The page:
The ongoing idea that many of those on the internet know better than the filmmakers is troubling, and is really not healthy. It's hard to get upset about the fact that a filmmaker and his team didn't make the movie you wanted, even though that was never their intent, and yet it's a complaint that is used actively all the time. We have to take things at the fact value, and once the film is complete, if you still have issues, then by all means talk about it. Deeming things dead so early on is just an unhealthy act and one that is poisoning the film going community at large.
It has become near impossible to have a real conversation about a movie without being ripped into by those who passionately believe they're right about film, and that they know best. Whether you only decently liked a film, absolutely loved it, or hate it, there's a great discussion to be had. But we have to let these films speak for themselves in their entirety, instead of ripping things apart so early on, because it kills your enjoyment for any film if you spend that much time hating it early on. We also have to let both sides have a part in this conversation, not condemning each other instantly, but embracing opinions of those you may not agree with, as hard as it may be for you.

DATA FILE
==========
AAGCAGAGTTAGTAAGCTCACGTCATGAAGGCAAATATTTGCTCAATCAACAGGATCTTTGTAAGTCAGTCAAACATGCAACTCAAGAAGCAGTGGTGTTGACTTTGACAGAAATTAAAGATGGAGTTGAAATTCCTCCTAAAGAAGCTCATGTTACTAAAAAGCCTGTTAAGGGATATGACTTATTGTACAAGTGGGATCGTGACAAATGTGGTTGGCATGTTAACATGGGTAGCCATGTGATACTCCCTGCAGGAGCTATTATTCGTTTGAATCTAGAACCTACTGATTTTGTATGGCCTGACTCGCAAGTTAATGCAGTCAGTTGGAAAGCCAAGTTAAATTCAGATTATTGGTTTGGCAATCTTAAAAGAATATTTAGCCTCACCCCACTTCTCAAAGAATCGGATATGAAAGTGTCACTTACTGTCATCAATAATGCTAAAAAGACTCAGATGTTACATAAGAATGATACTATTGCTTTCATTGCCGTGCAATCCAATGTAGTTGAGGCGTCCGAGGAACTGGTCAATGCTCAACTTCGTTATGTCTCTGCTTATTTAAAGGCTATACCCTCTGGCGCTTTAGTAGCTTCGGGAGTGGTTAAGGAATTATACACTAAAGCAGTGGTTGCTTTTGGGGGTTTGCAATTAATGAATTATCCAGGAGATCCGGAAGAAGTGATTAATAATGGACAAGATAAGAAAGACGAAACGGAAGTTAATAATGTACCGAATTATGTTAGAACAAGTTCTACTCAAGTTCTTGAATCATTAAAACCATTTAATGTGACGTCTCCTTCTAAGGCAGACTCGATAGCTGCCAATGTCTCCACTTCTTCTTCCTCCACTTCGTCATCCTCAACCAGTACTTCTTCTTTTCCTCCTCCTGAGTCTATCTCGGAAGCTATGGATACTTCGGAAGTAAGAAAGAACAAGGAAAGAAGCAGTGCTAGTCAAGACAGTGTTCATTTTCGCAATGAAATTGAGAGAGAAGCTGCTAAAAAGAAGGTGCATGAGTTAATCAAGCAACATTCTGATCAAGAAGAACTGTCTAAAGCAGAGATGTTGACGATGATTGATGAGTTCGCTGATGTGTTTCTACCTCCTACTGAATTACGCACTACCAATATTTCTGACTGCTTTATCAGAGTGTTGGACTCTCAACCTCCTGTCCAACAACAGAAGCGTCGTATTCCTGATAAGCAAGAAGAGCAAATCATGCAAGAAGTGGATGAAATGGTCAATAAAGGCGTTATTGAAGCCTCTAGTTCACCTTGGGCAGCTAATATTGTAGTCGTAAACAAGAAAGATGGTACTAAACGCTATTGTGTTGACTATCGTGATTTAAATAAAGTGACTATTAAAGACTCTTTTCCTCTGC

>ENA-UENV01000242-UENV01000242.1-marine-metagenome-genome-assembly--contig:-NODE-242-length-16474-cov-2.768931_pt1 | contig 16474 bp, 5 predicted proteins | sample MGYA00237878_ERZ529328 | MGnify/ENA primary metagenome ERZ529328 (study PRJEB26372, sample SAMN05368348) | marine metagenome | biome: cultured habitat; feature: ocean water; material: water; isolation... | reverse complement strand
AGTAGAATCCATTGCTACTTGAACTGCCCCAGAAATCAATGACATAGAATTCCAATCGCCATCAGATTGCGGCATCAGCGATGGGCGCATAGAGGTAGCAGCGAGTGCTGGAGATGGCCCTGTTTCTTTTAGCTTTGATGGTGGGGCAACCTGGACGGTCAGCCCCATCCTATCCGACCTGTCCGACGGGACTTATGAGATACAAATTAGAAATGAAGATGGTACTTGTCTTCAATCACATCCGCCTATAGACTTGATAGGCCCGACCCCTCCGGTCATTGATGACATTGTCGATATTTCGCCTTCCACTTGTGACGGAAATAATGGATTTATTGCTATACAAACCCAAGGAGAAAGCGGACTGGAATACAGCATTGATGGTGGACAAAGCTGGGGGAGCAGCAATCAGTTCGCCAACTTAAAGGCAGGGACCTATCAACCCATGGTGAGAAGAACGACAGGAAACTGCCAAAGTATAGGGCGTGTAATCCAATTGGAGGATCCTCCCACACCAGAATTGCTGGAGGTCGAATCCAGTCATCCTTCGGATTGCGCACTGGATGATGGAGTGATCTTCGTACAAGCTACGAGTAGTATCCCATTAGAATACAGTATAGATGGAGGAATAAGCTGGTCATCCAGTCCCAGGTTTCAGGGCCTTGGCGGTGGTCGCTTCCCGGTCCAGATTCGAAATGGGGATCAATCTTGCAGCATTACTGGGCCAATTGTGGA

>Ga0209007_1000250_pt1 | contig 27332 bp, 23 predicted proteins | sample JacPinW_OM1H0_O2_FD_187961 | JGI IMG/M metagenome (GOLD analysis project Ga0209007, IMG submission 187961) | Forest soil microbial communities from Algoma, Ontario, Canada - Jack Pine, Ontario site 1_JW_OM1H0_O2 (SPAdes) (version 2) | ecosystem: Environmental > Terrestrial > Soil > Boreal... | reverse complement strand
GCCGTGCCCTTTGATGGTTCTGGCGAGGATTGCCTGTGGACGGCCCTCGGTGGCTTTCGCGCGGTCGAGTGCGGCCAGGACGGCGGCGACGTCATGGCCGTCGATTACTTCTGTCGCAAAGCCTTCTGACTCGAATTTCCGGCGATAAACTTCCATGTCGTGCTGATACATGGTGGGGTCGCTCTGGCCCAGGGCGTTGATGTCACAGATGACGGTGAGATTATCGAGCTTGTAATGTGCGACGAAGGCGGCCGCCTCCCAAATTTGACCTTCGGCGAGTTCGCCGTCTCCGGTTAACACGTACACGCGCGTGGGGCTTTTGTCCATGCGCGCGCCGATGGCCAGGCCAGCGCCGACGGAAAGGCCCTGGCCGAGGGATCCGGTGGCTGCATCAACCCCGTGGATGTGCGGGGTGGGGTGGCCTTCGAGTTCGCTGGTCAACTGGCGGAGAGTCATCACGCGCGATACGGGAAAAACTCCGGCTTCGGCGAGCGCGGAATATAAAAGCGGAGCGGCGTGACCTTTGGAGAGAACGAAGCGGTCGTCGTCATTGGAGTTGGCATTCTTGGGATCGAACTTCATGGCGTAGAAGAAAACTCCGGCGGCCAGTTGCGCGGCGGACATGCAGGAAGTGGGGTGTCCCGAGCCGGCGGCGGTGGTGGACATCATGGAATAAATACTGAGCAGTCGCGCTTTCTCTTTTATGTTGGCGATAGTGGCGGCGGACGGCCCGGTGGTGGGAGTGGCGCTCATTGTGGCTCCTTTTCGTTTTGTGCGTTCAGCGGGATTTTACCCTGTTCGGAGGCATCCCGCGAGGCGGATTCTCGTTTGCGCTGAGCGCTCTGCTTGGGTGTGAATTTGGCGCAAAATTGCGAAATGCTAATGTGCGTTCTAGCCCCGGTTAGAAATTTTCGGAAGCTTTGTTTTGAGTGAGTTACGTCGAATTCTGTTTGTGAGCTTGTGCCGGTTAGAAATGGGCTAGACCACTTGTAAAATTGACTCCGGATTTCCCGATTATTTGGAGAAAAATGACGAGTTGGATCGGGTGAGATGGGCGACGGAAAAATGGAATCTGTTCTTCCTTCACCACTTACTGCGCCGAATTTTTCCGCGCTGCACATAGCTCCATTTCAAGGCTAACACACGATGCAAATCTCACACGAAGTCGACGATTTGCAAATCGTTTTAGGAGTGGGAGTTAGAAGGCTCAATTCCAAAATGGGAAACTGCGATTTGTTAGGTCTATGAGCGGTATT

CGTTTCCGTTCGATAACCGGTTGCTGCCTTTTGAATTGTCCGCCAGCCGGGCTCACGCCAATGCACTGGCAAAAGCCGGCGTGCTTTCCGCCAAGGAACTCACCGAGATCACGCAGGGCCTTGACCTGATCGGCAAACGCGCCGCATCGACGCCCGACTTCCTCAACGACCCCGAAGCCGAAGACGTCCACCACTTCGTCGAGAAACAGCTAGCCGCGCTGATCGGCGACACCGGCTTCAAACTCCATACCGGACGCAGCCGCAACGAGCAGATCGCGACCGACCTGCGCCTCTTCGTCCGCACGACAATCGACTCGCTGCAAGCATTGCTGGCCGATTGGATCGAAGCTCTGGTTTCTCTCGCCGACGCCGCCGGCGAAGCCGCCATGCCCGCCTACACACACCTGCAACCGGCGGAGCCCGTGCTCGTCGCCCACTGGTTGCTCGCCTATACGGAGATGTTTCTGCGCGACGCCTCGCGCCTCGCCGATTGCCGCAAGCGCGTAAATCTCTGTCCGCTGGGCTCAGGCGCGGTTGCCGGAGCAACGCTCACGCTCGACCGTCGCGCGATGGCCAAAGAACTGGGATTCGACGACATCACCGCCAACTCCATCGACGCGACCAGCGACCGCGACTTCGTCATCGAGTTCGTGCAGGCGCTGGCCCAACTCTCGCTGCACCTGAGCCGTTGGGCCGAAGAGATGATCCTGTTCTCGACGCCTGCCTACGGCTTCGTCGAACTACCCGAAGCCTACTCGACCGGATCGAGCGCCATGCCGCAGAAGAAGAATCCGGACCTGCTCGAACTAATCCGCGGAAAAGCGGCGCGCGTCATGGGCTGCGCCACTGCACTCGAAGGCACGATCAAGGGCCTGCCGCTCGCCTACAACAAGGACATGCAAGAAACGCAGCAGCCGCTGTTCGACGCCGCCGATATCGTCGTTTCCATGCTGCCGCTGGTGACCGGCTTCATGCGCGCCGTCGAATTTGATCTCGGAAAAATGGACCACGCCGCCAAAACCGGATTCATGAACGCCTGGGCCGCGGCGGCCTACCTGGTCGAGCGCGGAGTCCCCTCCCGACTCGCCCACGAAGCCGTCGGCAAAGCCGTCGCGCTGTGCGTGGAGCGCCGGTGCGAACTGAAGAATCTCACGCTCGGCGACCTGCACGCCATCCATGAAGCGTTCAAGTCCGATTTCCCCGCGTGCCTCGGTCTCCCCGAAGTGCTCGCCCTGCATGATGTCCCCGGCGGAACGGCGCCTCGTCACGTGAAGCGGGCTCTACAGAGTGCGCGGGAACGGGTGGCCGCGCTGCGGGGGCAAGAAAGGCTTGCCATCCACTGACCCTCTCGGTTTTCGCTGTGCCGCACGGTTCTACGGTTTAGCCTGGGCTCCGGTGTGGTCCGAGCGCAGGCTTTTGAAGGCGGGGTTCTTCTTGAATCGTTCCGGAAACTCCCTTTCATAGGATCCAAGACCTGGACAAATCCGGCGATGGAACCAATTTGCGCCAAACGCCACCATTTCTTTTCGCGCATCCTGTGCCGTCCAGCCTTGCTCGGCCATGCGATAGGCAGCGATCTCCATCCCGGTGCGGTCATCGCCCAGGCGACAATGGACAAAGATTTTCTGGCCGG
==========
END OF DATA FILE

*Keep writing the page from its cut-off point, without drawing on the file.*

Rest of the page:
Movie watching for many of us is a sacred thing, and you can probably remember the film that really made you a cinephile. You can remember where you watched it, who with, and how it made you feel. Go back to that time, and embrace that sense of wonder and awe, because that's what we should be doing. We need to take each film on its own, talk about it, dissect it, and debate it. But lets not rip them apart, because we're taking away from the magic of what makes watching films so special. Instead of trying to let them speak, we condemn, spew vile, insult the filmmakers and those involved, and make decisions about these films before we've even seen them and it needs to stop.
Movies are about being taken to new worlds and places, away from reality, especially ones with gigantic dinosaurs, evil Sith lords, time traveling robots, and many of the other nostalgia based films that are on the way. Don't take things so seriously, and honestly, maybe remember what it was like to be a kid again and take it in on a purely nostalgic and childlike level. You might be surprised just how much you begin to enjoy yourself again. Follow Patrick Campbell on Twitter @pj_campbell.
Reader Feedback - 42 Comments